MT. VERNON — Gov. Pat Quinn has announced road projects, including those underway and soon to get underway in Jefferson County.
Quinn unveiled the six year, $12.62 billion transportation construction program for the Illinois Department of Transportation on Wednesday. In fiscal year 2014, the program allocated $2.24 billion for road projects, $128 million for public transportation, $224 million for rail and $68 million for airport improvements.
The total plan also calls for $7.2 billion in anticipated federal funds and $1.9 billion in state funds — the remainder is planned from “local and other sources.”
“Additional bond authorization will be required to continue funding these transportation projects,” information states.
In Jefferson County, the Interstate 57/64 resurfacing of the tri-level interchange is included at an estimated cost of $8.8 million, and includes 2.4 miles. The project is scheduled for fiscal year 2014, the same year the widening of the Interstate through the Mt. Vernon exits is expected to be completed.
Additional resurfacing is scheduled for fiscal year 2015-2019 in Jefferson County, starting two miles south of Dix extending to the Marion County line at an estimated cost of $8.1 million.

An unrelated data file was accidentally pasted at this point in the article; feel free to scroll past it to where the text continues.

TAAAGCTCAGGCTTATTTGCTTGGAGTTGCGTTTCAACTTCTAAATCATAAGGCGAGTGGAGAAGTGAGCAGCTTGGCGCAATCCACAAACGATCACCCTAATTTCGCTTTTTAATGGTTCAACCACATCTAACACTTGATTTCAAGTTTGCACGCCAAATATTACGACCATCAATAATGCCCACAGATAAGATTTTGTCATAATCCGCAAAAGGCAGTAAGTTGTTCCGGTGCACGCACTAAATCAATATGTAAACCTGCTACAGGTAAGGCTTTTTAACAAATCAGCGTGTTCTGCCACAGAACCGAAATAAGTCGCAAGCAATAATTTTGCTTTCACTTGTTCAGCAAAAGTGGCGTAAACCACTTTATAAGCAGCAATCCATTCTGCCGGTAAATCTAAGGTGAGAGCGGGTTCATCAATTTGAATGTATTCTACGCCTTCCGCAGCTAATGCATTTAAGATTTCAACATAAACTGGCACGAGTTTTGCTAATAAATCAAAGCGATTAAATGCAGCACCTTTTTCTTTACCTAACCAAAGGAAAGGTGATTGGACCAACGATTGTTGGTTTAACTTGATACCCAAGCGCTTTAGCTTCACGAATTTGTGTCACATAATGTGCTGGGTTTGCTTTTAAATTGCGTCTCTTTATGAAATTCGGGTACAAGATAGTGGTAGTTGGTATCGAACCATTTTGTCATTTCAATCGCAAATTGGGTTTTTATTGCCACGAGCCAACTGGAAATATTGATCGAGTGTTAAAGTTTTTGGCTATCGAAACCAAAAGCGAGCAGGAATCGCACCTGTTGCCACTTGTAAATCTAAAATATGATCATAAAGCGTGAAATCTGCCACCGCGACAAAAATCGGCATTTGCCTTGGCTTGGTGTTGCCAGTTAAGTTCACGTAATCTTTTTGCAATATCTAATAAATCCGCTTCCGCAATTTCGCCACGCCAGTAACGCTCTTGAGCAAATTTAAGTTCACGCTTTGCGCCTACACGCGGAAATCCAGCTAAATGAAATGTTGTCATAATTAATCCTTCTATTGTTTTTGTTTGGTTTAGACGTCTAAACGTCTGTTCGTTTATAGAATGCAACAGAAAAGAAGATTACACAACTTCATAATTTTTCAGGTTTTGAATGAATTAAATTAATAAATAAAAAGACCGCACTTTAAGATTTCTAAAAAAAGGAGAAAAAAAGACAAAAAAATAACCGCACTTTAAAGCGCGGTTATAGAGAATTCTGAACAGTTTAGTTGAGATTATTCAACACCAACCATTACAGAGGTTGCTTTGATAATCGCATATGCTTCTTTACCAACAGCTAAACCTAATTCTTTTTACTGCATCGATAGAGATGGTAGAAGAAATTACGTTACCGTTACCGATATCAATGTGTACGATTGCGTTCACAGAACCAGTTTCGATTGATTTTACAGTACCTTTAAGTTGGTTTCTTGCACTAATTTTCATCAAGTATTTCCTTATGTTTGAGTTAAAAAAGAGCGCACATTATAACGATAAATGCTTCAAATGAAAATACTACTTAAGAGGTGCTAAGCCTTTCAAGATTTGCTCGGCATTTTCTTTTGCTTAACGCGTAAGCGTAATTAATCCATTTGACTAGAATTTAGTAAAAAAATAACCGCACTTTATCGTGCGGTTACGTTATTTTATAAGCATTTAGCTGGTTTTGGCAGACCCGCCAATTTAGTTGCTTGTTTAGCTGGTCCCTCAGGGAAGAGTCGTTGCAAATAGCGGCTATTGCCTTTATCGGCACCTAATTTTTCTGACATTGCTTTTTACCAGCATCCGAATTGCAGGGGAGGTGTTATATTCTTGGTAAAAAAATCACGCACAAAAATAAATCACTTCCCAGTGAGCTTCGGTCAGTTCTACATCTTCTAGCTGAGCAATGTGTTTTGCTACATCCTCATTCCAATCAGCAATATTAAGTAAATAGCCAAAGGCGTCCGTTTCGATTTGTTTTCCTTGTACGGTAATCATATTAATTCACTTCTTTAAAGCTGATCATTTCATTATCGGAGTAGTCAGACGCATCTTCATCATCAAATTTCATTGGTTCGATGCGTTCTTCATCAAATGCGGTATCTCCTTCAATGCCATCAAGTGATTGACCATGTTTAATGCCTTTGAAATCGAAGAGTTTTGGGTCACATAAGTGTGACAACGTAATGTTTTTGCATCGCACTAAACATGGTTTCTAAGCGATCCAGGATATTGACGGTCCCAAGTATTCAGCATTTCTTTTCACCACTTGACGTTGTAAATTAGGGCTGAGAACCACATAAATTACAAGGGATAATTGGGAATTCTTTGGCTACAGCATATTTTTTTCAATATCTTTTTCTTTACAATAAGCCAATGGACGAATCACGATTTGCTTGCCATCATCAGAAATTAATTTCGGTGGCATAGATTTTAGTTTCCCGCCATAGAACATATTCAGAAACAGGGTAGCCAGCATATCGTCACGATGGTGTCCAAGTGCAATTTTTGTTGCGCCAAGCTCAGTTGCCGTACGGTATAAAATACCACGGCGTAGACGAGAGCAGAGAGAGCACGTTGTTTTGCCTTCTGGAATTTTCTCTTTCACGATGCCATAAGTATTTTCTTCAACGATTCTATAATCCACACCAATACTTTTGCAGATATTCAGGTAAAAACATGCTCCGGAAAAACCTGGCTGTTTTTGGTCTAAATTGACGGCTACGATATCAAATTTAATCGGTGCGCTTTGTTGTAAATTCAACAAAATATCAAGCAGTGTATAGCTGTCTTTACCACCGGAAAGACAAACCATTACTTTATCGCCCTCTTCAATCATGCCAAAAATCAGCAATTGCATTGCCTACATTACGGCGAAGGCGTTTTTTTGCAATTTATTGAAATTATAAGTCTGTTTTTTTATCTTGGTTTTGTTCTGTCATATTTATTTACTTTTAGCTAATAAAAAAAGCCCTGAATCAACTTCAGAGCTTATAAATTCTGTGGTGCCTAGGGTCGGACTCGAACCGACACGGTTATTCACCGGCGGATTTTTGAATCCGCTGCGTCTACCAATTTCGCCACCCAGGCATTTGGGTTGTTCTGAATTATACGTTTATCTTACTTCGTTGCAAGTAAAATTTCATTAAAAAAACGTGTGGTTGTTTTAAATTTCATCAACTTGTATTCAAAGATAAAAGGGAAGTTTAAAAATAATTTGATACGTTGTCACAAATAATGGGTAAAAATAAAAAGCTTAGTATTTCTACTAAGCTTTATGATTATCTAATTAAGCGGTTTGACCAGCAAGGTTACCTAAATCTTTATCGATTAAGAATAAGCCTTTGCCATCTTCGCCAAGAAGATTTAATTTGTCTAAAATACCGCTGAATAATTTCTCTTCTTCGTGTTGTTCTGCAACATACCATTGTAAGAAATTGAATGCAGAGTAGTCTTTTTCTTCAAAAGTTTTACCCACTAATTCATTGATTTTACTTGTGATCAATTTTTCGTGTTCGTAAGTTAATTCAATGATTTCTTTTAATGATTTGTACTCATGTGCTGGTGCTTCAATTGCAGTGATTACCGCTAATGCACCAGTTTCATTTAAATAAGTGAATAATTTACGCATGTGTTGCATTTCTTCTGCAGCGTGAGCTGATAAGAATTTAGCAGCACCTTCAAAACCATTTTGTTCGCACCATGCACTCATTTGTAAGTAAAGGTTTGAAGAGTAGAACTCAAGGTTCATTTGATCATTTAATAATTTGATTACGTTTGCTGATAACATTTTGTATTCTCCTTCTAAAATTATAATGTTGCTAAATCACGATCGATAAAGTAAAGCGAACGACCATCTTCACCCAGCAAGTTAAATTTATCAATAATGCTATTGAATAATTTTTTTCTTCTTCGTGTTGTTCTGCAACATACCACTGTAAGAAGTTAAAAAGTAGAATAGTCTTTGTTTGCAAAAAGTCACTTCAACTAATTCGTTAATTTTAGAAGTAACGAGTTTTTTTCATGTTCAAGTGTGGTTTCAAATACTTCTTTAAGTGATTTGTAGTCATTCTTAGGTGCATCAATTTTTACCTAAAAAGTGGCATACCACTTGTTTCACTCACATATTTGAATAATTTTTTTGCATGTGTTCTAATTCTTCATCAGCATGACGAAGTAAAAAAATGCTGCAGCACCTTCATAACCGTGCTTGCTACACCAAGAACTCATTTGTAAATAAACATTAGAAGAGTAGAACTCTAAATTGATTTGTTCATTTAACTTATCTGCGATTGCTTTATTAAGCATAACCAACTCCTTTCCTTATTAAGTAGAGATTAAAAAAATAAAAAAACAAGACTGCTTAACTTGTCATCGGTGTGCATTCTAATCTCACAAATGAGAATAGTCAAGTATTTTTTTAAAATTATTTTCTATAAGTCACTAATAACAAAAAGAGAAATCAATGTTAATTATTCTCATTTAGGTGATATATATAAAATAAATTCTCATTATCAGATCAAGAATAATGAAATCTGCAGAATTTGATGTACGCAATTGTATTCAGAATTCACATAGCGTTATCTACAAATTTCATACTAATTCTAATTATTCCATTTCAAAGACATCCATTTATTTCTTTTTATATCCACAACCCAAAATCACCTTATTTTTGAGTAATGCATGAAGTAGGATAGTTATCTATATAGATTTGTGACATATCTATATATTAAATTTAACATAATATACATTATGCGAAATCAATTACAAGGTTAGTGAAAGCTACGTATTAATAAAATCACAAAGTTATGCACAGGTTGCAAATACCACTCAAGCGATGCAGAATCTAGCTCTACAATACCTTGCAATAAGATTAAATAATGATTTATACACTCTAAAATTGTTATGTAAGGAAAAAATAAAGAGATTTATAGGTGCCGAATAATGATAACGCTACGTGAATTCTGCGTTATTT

The Union Pacific rail spur project, which is underway and funded through IDOT grant funds, is also included in the project list at $1.2 million.
The Mt. Vernon Outland Airport is also in the IDOT program, with $438,000 to rehabilitate and re-mark two taxiways at the facility.
“Maintaining and improving the infrastructure is imperative to promote job and economic growth in Mt. Vernon,” said State Rep. Mike Bost. “Mt. Vernon serves as a hub for jobs in Southern Illinois. Improving the tri-level interchange, constructing a new railroad and repairing the airport taxiways are crucial to the local economy.”
Bost said the spending on the part of the state is not new spending.
“I know the importance of keeping spending under control, this is not new spending,” Bost added. “The projects scheduled to begin in 2014 have been on the books for as long as five years and are now scheduled for completion.”